Tourism is a global industry. It is considered to be the world’s largest economic activity and accounts for about 10% of global GDP (WTTC, 2006).
It makes for a complex industry encompassing a wide range of diverse industry sectors that vary both in nature and in demand. Its complexity is due to its high level of fragmentation and customisation, made up for,
mostly, by small SME’s in different geographical locations, and having perishable, inconsistent and oftentimes intangible products.
A given jurisdiction’s touristic destination characteristics and industry are highly affected by regional and local politics and policies, and are made up of a multidimensional conflation of macro- and micro- product features that are developed and marketed to dynamic and heterogeneous markets.
The destination itself is a product that needs to appeal to a wide range of markets, such as, for example, the Meetings Incentive Conference Events sector, cultural sector, leisure, English Language Sector, Sports, Groups, Individuals, and business travel. It also needs to appeal to and attract people from different geographical locations having their own language, age, race, economic standing, cultural norms, tastes and demands with diverse motivations and purposes to travel and spend their money while doing so.
Moreover, on a macro level, the touristic product is developed, funded, managed and marketed by both private and public sector entities such as government ministries, tourism authorities, hotels, and Destination Marketing Organisations (DMO’s), all having their own ways of dealing with the product, own limitations and resource-based challenges. This sometimes makes it challenging to create the optimal synergy between the stakeholders required to maximise tourism revenues, and the level of understanding between public and private sector stakeholders, all of which are ultimately striving to attain the same goal (i.e. to get the right tourism destination mix from different perspectives) is not always as good as it ought to be for product development to take place in a way that is oriented towards the maximisation of revenue from tourism.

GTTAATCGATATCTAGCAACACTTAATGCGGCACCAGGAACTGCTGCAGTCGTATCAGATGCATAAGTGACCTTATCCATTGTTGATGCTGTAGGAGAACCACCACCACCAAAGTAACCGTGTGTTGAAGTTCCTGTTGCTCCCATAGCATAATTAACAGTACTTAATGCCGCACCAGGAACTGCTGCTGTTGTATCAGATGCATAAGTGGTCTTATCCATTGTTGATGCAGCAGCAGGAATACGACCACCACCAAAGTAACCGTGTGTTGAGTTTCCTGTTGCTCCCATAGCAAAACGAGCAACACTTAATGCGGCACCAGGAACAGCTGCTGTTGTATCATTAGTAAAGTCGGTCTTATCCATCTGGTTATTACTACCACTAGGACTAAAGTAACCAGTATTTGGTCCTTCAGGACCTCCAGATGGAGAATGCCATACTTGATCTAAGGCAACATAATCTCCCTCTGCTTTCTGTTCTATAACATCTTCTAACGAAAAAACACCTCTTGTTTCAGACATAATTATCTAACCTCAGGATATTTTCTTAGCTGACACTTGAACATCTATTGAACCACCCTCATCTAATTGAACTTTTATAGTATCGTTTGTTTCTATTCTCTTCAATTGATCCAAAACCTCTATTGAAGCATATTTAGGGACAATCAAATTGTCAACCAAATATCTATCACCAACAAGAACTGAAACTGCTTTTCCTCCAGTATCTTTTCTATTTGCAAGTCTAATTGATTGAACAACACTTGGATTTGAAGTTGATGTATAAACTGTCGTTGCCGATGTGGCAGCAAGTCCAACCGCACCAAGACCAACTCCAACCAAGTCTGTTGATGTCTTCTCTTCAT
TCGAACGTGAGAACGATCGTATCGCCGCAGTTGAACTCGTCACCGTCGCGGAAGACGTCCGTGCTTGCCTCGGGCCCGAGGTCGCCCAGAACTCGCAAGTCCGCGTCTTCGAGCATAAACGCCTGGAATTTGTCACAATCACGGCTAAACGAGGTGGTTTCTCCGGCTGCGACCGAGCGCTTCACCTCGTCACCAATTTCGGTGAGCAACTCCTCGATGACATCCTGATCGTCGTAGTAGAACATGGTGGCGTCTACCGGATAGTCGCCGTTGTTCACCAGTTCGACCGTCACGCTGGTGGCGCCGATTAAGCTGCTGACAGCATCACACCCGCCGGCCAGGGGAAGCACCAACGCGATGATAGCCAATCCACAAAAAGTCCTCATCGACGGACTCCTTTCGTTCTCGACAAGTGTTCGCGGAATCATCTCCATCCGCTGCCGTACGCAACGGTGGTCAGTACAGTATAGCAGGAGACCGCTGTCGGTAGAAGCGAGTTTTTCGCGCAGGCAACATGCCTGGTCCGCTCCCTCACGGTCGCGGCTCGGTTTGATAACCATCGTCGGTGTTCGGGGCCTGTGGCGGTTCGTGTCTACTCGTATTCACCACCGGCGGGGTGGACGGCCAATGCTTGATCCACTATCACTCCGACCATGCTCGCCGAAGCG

The tourism industry is worth developing and investing in since tourism is lucrative, generates employment, has, in certain sub-sectors, proven to be resilient in recessionary times, and brings about economic benefits which normally outweigh its associated negative features if undertaken sustainably. The following are positive economic impacts that highlight the importance of tourism as an economic activity within a destination:
- Labour intensive – Creation of employment opportunities
- A development agent for isolated, peripheral areas and Small Island Development States
- Source of tax revenues
- Makes the provision of new infrastructure such as roads and electricity supply, which would not have been developed had it not been for tourism, economic
- Stimulation of entrepreneurial activities among locals
- Increase in trade and an important source of foreign currencies
- Tourist Expenditure in a destination results insignificant direct and induced secondary and tertiary benefits to the local economy (the so-called multiplier effect)
Equinox Advisory professionals practice in both public and private tourism industry issues and have strong academic and research experience. This makes the professional advice given by our members one based on an in-depth understanding of the ideal and practical roles of both. In giving advice, we take into account the perspectives, issues, priorities and difficulties facing both public and private sector entities from a practical perspective underlying which is the latest academic research.
At Equinox we offer professional insight and planning tools to strike a balance between tourism development and tourism numbers and keeping the quality and integrity of the tourism destination. We offer solution to the following tourism sectors and areas:
- Destination Development and Marketing
- Cultural and Heritage Tourism
- Tourism Satellite Account
- Prosperity and Development
- Tourism and Environment
- Tourism-related Feasibility Studies
- Disaster and Emergency Planning
- Heritage sites and museums
- Tourism Development for Small Island Developing States
- Spatial Planning, Culture, Tourism and Regeneration
- Health and Wellness Tourism
- Youth Tourism
- Gastronomic Tourism
- Transport Tourism
- Tribal Tourism
- Rural Tourism
- Luxury Tourism
- Film Tourism
- Sports Tourism
- Wine Tourism
- Backpacker Tourism